Regenerative Organic Farming: What does that mean? | True Grace Blog

Why I’m Transitioning My Farm to Regenerative Organic

Why I’m Transitioning My Farm to Regenerative Organic


I’ve grown certified organic crops for years. With True Grace’s help, I’m taking the next step and getting Regenerative Organic Certified.

By Sandy Syburg, regenerative farmer and True Grace Science & Agriculture Advisory Board member

Regenerative Organic CertificationTM (ROCTM)

Regenerative organic — what does that mean? I asked myself.

This was a question I pondered when planting crops one spring at White Oak Farm, the USDA certified organic farm I’ve operated since 1988 with my wife, Mary. While USDA organic certification had been around for years, Regenerative Organic Certified (ROC) was still a relatively new certification for farmers—it was created in 2017—and the buzz around it was growing.

The connection between soil and food is never more obvious to me than when I’m planting, and I soon discovered that ROC focused on regenerating soil. I’ve known for a long time that soil is intrinsically tied to human and planetary health. Nutrient-dense soil grows nutrient-dense food, and at White Oak Farm, we’ve focused on soil health for years.

As I learned more about ROC, I realized ROC standards ensure the health of natural resources, animals, and workers. Plus, the certification would build off the hard work I’d already put into getting USDA organic certification.

But it wasn’t until I met the founder and the CEO of True Grace, Kristina Hall and Brian Hall, that I seriously began to consider ROC for myself. When I learned True Grace had partnered with Rodale Institute to help about 30 Wisconsin farmers begin to transition to a regenerative organic model, I decided I wanted White Oak to be the first farm in the state to get Regenerative Organic Certified. 

My Roots

My wife and I have farmed together since 1988. Our USDA certified organic land is managed with a six-year rotation and focused on a systems approach to minimize pest and weed pressure and encourage optimum nutrient cycling.

This is probably partly due to who influenced me greatly when I was a child. My grandmother was deeply connected to nature and the world around her. By the time I was old enough to spend meaningful time with her, she explored this connection by tending a large vegetable garden.  Her words still echo in my mind: “Feed the soil.” We would compost and care for the soil so it could nurture the plants that in turn would nourish us.

Later in my life, her words inspired me to get into the compost business. To stay connected with the soil as well as develop and test new products on the farm was critical to me.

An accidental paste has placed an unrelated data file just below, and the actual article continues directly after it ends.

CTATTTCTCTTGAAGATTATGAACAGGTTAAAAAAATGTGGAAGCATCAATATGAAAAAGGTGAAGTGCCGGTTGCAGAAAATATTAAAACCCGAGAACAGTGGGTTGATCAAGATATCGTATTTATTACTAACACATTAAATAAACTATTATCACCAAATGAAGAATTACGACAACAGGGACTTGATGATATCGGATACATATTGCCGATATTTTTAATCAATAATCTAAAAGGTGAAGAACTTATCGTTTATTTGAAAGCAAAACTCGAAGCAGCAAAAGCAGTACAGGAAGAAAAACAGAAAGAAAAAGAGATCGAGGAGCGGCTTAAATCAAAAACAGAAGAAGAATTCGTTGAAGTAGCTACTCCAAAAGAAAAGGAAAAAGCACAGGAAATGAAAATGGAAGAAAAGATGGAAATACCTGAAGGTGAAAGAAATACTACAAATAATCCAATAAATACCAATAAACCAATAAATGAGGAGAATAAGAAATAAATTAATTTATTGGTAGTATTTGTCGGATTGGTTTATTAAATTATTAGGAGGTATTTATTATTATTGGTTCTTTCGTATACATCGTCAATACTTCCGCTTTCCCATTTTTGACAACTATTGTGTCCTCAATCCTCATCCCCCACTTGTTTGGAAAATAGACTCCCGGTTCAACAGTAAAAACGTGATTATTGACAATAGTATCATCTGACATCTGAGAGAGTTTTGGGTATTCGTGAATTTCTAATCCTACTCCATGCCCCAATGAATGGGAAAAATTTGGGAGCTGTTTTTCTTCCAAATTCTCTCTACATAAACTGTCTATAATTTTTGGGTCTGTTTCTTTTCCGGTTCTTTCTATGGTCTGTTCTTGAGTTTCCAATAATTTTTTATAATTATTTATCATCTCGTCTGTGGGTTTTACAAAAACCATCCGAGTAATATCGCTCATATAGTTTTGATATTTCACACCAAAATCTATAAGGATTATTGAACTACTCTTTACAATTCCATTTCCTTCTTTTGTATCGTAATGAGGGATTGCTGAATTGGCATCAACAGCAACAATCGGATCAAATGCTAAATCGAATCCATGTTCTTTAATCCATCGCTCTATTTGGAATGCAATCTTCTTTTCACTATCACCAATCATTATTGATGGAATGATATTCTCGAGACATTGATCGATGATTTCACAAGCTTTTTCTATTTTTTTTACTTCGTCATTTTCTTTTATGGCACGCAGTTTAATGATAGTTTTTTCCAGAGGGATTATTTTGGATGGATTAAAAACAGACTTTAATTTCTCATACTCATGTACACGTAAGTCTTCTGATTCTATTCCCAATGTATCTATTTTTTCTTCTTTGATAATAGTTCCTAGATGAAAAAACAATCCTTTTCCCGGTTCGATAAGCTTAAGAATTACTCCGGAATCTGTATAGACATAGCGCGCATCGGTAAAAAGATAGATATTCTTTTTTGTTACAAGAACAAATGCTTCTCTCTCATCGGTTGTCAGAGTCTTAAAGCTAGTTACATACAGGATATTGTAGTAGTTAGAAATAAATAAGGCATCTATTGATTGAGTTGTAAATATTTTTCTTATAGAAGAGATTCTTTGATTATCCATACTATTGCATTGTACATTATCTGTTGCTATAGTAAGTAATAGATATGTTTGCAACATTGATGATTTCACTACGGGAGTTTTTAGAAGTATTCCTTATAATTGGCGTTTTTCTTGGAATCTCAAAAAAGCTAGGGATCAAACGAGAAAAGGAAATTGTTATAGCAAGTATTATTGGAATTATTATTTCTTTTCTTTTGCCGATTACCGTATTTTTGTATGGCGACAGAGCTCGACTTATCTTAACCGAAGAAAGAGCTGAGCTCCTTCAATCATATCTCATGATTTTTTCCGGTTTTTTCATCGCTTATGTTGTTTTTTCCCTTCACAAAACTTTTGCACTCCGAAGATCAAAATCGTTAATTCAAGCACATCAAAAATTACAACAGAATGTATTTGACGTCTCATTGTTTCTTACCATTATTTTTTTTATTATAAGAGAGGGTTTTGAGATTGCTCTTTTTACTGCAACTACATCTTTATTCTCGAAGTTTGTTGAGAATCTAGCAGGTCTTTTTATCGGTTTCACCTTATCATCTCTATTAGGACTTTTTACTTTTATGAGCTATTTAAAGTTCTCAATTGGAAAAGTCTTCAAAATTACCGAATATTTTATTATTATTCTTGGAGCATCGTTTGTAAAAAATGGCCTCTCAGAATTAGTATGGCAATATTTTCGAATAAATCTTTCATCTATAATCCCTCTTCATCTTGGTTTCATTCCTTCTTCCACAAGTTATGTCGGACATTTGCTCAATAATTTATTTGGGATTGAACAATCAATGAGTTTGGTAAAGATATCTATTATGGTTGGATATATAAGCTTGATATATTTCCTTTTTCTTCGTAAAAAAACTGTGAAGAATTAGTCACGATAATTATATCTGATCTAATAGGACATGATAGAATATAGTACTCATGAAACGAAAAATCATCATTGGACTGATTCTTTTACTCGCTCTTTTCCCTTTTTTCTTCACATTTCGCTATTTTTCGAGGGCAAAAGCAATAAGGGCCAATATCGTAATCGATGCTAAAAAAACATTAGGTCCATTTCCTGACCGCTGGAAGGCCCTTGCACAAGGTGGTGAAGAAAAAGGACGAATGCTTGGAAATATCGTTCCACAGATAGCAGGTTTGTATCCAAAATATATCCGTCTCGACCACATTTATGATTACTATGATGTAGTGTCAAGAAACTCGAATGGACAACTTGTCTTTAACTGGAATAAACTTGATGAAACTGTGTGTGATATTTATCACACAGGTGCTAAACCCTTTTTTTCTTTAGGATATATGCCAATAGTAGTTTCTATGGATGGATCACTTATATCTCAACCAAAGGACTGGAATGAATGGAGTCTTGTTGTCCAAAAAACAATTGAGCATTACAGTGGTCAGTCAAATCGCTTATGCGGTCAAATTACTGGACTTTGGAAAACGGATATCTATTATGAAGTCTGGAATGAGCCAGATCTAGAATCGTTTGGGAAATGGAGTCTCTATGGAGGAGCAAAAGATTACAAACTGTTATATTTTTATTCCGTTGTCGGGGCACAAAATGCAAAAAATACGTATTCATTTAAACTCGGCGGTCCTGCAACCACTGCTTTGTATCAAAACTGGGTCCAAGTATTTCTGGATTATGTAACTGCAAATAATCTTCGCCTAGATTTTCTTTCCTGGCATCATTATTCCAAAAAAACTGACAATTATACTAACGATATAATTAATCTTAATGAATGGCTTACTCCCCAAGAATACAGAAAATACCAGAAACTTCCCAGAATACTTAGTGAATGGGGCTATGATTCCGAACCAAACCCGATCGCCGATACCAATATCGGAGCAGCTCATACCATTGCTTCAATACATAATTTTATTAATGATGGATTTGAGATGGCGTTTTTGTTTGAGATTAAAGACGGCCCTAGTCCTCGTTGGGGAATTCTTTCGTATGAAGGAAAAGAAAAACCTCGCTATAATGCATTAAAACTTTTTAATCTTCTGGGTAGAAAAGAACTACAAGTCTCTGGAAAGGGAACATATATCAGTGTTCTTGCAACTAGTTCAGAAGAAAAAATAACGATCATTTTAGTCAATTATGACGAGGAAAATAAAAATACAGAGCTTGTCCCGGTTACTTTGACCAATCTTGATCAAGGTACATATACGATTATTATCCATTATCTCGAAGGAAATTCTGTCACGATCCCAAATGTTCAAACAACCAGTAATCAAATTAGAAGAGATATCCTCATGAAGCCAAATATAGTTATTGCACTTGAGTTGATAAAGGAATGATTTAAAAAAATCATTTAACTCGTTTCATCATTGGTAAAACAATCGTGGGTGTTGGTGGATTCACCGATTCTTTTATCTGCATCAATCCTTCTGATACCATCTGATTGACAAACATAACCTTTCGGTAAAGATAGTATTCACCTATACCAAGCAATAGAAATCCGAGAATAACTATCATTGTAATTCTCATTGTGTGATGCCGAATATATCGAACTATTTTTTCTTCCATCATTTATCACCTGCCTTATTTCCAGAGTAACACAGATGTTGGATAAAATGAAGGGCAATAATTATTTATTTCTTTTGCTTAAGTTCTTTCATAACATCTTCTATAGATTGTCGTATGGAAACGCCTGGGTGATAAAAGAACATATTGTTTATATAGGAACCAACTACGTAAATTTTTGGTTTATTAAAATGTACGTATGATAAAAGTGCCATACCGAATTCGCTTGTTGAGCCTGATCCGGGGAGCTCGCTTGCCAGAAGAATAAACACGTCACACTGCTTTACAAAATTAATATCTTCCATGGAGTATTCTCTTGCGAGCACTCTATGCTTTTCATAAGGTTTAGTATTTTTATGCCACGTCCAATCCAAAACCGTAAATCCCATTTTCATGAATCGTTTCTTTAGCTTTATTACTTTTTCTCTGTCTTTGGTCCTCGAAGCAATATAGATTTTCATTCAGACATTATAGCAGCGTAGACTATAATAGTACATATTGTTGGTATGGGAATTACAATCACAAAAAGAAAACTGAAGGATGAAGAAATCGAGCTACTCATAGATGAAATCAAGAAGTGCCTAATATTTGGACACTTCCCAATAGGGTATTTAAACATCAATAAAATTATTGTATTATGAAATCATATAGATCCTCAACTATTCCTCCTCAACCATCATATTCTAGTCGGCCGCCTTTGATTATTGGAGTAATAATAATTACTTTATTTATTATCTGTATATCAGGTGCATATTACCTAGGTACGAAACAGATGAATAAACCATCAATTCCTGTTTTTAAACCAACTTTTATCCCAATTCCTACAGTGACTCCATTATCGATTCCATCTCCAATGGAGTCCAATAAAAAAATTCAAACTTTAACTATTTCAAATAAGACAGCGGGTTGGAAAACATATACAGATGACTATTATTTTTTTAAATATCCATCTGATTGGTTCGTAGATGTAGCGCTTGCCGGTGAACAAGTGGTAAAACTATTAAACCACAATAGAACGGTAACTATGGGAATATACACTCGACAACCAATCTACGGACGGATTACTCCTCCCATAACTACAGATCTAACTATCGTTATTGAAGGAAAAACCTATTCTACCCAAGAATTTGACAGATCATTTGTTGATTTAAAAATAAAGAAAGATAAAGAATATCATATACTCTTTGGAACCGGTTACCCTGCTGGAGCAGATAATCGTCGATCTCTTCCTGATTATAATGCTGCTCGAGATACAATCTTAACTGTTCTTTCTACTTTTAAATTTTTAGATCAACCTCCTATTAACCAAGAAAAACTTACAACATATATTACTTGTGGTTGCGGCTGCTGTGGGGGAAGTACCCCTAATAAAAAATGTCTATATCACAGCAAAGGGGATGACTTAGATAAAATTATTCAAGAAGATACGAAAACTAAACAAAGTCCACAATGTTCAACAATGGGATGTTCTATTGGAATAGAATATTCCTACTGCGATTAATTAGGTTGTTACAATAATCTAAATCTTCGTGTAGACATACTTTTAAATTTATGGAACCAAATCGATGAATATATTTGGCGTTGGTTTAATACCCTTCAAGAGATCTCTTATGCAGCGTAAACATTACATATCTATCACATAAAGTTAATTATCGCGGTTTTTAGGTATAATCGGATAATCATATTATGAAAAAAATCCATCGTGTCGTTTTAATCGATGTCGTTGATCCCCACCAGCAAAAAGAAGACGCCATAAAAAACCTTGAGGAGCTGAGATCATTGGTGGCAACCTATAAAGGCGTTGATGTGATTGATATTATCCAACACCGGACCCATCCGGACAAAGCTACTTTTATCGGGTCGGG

In other words, I’ve always been drawn to regenerative agricultural practices, which include planting cover crops, rotating crops, reducing tillage, eliminating synthetic inputs (like harmful pesticides) and, when possible, integrating livestock.

The Organic Farming Movement So Far

Organic agriculture has always had a regenerative element. According to federal regulations for organic agriculture, “production practices implemented must maintain or improve the natural resources, including soil and water quality.”

Early pioneers of the organic movement, such as J.I. Rodale, Sir Albert Howard, Louis Bromfield, and William Albrecht, knew that the use of synthetic fertilizers, herbicides, pesticides, and fungicides was the wrong direction to go in. Much had been discovered about the soil-plant relationship prior to the Second World War, but after the war ended, the so-called “Green Revolution” rebranded bombs as fertilizer and tanks as tractors—and technology eventually became seed. Organic visionaries

Through the years, organic farming steadily increased. For many, it just made sense not to use agriculture as a chemistry experiment. Improved technology along with wider acceptance of organic-principled farming methods prompted more farmers to transition to certified organic,

Now, I’m ready to take the next step: regenerative organic.

Why Regenerative Farming is the Next Step in my Organic Farming Journey

I was reluctant at first to go down the path of ROC. I felt in some ways I would be saying, “My organic is better than your organic.”

Organic, too, is going through a growth stage. It was rightfully started with the intent to assure people what is not in their food. As we learn more about the numerous nutrients that are required for plant, animal, and human health, organic is now more and more about what is in your food. Awareness about the importance of nutrient density, along with the host of environmental services this type of agriculture performs, is on the rise.

Add to this the need for continual improvement, and it’s clear ROC is the next logical step for our farm. It will provide additional transparency and connect us directly with the users and consumers of what we grow. This improved accountability will challenge us to farm even better, provide us with resources we did not have previously, and help us continue to learn.

As a lifelong learner and farmer, I am looking forward to the road ahead. Thanks to True Grace, Rodale Institute, and the Regenerative Organic Alliance (the creators of ROC), the future looks bright.

Sandy Syburg farms White Oak Farm in Wisconsin and is a self-taught advocate for soils. He also helps other farmers transition to certified organic production.


Sandy Syburg, Rodale Institute and True Grace on White Oak Farm 

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